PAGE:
The clock is ticking to register for spring classes at colleges in NYC

Young woman using laptop and listening to music at home
Don’t let the application deadline pass you by.
Photo courtesy of Getty Images

Colleges and universities across the New York City area are registering students for the spring semester now, so you’ll need to move quickly to sign up for the classes you want. If you want to complete your application and registration process on time, act now, by checking the details of your desired college’s application deadlines.

Registration deadlines for new students at most institutions are mid- to late-January, and the ongoing COVID-19 pandemic will likely result in most, if not all, spring classes being held online.

With vaccine developments progressing, the spring 2021 semester will hopefully be the last of the pandemic era, and if the rollout is successful, in-person classes may return in the fall. For the moment, however, virtual courses offer personal safety and education from the comfort of your home.

For New Yorkers who are looking to enter or expand their education, enrolling now, and locally, is a great idea. Courses can be completed right from your living room or bedroom — no need to spend thousands of dollars a year on dorm rooms or supplies. 

Even so, enrolling in college — whether it’s your first time, or your return after years away from the classroom — can be overwhelming. The selection of courses offered at most colleges and universities are vast, and it can be quite challenging to find the right ones in balance with your core requirements to create the ideal education schedule.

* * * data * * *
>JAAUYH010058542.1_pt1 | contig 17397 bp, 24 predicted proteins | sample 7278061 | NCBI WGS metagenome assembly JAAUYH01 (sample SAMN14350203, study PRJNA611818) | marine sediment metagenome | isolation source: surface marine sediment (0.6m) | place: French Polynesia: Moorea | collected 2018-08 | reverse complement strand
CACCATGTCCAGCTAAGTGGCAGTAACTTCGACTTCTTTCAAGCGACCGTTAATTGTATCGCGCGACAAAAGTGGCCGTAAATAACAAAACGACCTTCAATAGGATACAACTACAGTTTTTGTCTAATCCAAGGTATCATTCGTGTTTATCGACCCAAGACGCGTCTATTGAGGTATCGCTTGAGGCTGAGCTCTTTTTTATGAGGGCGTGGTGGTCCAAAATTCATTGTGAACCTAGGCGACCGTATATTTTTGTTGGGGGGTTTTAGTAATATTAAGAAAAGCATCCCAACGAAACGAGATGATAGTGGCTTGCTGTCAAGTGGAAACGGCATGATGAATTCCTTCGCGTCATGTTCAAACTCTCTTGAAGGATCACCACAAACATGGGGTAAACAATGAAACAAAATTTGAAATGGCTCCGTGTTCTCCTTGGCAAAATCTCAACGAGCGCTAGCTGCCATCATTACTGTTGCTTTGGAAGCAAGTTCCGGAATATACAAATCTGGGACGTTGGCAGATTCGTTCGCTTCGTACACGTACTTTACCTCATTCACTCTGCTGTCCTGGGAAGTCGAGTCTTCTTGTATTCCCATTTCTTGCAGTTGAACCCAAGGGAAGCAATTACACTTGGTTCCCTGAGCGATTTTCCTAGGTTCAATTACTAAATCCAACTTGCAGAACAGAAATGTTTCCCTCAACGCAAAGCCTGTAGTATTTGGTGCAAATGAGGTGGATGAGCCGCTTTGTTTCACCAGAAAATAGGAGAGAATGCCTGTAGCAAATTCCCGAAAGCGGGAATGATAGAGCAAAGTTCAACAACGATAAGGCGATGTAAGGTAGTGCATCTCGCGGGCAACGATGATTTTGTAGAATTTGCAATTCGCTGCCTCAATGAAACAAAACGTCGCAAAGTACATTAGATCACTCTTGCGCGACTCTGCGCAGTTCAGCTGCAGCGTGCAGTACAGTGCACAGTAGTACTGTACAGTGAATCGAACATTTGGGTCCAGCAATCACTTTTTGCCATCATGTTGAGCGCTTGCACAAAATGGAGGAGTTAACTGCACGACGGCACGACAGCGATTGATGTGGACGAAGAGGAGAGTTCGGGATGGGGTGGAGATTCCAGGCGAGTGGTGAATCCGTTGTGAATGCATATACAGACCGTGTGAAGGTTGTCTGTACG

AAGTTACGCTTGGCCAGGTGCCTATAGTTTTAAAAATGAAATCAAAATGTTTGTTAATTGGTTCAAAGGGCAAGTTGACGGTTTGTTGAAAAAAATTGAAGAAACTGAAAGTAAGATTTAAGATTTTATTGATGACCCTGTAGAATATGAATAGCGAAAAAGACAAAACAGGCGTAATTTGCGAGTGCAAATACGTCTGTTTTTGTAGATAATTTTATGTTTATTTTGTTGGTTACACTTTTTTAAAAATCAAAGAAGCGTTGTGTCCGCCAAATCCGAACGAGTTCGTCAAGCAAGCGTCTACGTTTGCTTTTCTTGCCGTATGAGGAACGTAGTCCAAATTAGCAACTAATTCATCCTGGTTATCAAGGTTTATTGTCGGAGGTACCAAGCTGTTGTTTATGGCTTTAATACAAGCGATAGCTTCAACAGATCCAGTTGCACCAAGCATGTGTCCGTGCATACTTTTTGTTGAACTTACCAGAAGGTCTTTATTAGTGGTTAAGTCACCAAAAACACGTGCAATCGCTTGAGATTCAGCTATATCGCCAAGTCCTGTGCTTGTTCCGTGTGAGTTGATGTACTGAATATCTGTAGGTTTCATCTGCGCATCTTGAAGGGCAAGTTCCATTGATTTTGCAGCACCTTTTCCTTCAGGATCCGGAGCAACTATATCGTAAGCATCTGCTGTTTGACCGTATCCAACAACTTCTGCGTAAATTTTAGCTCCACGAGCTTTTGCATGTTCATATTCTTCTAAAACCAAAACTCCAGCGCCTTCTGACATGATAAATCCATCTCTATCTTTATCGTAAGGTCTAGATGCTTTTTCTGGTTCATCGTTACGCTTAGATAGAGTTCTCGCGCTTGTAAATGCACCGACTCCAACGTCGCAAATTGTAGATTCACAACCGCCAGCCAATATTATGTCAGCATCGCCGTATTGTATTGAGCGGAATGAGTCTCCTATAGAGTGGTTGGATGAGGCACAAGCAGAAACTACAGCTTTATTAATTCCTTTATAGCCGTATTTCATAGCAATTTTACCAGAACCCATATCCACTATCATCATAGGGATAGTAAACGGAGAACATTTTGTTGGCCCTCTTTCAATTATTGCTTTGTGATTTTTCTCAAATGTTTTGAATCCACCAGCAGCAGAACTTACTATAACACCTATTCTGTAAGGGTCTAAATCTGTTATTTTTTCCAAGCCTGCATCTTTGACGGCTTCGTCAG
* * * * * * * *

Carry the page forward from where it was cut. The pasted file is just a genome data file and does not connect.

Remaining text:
The College Board, a nonprofit organization that aims to expand higher education access to Americans, offers some advice for prospective students as they consider registering classes for the spring:

  1. Consider all your options available. Don’t just settle on one college right away; consider several candidates and choose the one that’s right for you based on access, affordability and educational opportunities, among other criteria.
  2. Create the schedule that’s right for you. The path to a college degree is a marathon, not a sprint. Try not to schedule too many classes early on to avoid burnout. Choose a schedule that meets the requisite number of semester credits, but also allows you the time to rest, study, prepare reports and refine your skills.
  3. Seek out an adviser’s help. This is especially true for first-time college students who might find difficulty creating a schedule. Reach out to a college adviser in your field of interest to help you determine the best path forward.
  4. Clear the core requirements early. Your first years in college should not just focus primarily on your field of study, but also meeting the core curriculum so you can concentrate more on your major as graduation day draws nearer.
  5. Maintain balance in your course schedule. Try not to challenge yourself early on by taking more advanced classes. Save those for later in your academic career.
  6. Seek out college credits and financial aid. Visit the College Board website, collegeboard.org, to find resources.
  7. Take a writing course to help you better prepare for term papers and adopt your writing style.
  8. Register early. The earlier you register, the better chance you have to obtain the classes you want.

With additional reporting by Hazel Shahgholi